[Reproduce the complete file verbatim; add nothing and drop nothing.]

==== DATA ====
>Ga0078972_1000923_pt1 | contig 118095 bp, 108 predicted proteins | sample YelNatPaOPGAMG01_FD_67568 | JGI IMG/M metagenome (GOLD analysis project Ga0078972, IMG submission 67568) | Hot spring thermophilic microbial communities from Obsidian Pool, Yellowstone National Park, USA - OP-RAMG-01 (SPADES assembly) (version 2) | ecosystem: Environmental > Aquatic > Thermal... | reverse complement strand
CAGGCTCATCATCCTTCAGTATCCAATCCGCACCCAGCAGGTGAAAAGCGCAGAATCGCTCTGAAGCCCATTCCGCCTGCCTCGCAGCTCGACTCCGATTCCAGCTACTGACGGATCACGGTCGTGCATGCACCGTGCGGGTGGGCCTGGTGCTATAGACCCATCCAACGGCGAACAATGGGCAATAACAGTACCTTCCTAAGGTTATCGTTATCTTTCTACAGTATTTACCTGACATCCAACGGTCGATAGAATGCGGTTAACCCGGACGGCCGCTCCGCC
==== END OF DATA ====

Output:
>Ga0078972_1000923_pt1 | contig 118095 bp, 108 predicted proteins | sample YelNatPaOPGAMG01_FD_67568 | JGI IMG/M metagenome (GOLD analysis project Ga0078972, IMG submission 67568) | Hot spring thermophilic microbial communities from Obsidian Pool, Yellowstone National Park, USA - OP-RAMG-01 (SPADES assembly) (version 2) | ecosystem: Environmental > Aquatic > Thermal... | reverse complement strand
CAGGCTCATCATCCTTCAGTATCCAATCCGCACCCAGCAGGTGAAAAGCGCAGAATCGCTCTGAAGCCCATTCCGCCTGCCTCGCAGCTCGACTCCGATTCCAGCTACTGACGGATCACGGTCGTGCATGCACCGTGCGGGTGGGCCTGGTGCTATAGACCCATCCAACGGCGAACAATGGGCAATAACAGTACCTTCCTAAGGTTATCGTTATCTTTCTACAGTATTTACCTGACATCCAACGGTCGATAGAATGCGGTTAACCCGGACGGCCGCTCCGCC